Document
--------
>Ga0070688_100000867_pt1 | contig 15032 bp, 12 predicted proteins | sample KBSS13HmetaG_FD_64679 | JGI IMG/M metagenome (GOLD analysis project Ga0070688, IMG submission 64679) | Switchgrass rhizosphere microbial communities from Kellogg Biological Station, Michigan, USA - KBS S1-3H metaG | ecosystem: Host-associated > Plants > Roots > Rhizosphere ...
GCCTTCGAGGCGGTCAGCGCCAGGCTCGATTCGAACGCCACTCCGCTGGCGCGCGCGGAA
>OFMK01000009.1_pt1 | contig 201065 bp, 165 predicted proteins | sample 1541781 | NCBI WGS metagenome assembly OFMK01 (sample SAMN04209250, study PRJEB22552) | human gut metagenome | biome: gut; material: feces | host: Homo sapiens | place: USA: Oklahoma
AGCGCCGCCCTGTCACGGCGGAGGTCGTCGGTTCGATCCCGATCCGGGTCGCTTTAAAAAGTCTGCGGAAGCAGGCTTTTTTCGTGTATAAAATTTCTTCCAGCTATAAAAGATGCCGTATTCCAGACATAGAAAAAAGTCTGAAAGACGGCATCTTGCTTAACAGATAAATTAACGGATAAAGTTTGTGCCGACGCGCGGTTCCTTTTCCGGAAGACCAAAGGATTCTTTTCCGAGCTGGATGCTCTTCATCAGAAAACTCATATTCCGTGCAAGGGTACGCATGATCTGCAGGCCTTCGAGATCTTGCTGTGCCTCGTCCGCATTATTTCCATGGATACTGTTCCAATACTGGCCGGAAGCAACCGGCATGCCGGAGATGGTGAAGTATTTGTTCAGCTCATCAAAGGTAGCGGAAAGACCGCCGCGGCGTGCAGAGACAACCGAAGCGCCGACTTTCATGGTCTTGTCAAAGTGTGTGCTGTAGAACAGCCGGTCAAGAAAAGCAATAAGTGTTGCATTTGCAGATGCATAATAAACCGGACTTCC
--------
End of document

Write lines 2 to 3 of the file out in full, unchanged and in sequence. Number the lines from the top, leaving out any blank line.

GCCTTCGAGGCGGTCAGCGCCAGGCTCGATTCGAACGCCACTCCGCTGGCGCGCGCGGAA
>OFMK01000009.1_pt1 | contig 201065 bp, 165 predicted proteins | sample 1541781 | NCBI WGS metagenome assembly OFMK01 (sample SAMN04209250, study PRJEB22552) | human gut metagenome | biome: gut; material: feces | host: Homo sapiens | place: USA: Oklahoma